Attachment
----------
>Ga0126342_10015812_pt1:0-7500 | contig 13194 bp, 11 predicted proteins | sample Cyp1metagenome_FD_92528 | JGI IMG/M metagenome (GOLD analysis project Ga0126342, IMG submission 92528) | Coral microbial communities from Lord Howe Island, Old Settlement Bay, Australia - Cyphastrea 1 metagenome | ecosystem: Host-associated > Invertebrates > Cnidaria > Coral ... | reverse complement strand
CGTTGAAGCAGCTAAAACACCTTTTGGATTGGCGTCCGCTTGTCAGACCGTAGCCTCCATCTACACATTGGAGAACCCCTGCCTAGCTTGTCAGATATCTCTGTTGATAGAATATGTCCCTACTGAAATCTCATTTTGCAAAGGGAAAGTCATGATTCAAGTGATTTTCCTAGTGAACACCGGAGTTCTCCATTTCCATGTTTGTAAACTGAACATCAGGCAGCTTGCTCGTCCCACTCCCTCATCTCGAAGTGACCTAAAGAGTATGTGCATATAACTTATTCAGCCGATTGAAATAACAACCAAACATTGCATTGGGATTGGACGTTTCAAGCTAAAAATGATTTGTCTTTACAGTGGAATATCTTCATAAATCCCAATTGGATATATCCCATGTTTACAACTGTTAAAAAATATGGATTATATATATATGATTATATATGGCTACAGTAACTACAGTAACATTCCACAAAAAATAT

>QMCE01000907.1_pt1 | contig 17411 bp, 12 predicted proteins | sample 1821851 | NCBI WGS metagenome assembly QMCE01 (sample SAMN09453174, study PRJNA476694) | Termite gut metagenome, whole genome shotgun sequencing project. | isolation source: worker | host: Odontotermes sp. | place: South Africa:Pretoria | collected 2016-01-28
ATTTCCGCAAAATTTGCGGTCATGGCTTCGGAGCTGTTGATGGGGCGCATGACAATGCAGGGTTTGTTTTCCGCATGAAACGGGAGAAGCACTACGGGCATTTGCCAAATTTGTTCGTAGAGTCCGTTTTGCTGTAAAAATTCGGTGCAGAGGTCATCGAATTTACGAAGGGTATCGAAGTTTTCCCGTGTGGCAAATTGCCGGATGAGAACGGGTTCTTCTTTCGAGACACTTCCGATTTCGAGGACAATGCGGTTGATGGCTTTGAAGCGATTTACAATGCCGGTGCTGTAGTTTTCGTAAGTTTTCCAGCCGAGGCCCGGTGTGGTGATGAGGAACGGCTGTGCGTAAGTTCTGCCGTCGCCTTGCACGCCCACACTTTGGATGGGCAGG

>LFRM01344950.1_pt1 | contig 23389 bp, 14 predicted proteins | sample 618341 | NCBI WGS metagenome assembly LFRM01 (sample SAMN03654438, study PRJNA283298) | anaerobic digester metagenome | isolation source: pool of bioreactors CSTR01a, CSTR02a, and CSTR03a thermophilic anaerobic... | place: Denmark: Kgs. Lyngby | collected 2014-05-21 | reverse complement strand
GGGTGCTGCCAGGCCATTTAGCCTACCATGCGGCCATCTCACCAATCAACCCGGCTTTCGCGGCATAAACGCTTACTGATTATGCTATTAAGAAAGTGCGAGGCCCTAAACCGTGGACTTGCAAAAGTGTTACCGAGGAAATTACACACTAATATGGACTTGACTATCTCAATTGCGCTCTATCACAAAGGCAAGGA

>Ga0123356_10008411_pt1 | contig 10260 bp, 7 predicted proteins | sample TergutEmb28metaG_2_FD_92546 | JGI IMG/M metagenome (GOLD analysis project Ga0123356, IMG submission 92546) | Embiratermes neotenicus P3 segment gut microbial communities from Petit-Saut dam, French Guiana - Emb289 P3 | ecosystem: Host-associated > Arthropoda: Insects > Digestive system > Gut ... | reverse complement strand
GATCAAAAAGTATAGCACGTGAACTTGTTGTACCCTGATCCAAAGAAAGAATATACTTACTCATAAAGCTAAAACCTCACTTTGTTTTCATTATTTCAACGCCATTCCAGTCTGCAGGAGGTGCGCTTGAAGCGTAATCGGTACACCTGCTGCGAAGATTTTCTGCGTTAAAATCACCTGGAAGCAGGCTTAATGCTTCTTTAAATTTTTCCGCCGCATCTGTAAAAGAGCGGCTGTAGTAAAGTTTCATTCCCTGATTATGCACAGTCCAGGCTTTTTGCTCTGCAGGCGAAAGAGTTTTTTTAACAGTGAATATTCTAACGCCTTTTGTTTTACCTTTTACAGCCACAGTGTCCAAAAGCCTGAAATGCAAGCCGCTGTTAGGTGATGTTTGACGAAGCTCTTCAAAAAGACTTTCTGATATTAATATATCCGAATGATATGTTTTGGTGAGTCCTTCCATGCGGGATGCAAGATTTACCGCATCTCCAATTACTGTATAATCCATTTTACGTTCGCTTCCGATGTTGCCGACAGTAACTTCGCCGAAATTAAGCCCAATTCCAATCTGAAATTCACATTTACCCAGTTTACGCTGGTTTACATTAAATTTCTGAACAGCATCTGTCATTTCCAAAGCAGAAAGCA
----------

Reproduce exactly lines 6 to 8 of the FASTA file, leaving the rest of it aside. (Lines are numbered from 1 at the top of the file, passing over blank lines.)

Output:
GGGTGCTGCCAGGCCATTTAGCCTACCATGCGGCCATCTCACCAATCAACCCGGCTTTCGCGGCATAAACGCTTACTGATTATGCTATTAAGAAAGTGCGAGGCCCTAAACCGTGGACTTGCAAAAGTGTTACCGAGGAAATTACACACTAATATGGACTTGACTATCTCAATTGCGCTCTATCACAAAGGCAAGGA

>Ga0123356_10008411_pt1 | contig 10260 bp, 7 predicted proteins | sample TergutEmb28metaG_2_FD_92546 | JGI IMG/M metagenome (GOLD analysis project Ga0123356, IMG submission 92546) | Embiratermes neotenicus P3 segment gut microbial communities from Petit-Saut dam, French Guiana - Emb289 P3 | ecosystem: Host-associated > Arthropoda: Insects > Digestive system > Gut ... | reverse complement strand
GATCAAAAAGTATAGCACGTGAACTTGTTGTACCCTGATCCAAAGAAAGAATATACTTACTCATAAAGCTAAAACCTCACTTTGTTTTCATTATTTCAACGCCATTCCAGTCTGCAGGAGGTGCGCTTGAAGCGTAATCGGTACACCTGCTGCGAAGATTTTCTGCGTTAAAATCACCTGGAAGCAGGCTTAATGCTTCTTTAAATTTTTCCGCCGCATCTGTAAAAGAGCGGCTGTAGTAAAGTTTCATTCCCTGATTATGCACAGTCCAGGCTTTTTGCTCTGCAGGCGAAAGAGTTTTTTTAACAGTGAATATTCTAACGCCTTTTGTTTTACCTTTTACAGCCACAGTGTCCAAAAGCCTGAAATGCAAGCCGCTGTTAGGTGATGTTTGACGAAGCTCTTCAAAAAGACTTTCTGATATTAATATATCCGAATGATATGTTTTGGTGAGTCCTTCCATGCGGGATGCAAGATTTACCGCATCTCCAATTACTGTATAATCCATTTTACGTTCGCTTCCGATGTTGCCGACAGTAACTTCGCCGAAATTAAGCCCAATTCCAATCTGAAATTCACATTTACCCAGTTTACGCTGGTTTACATTAAATTTCTGAACAGCATCTGTCATTTCCAAAGCAGAAAGCA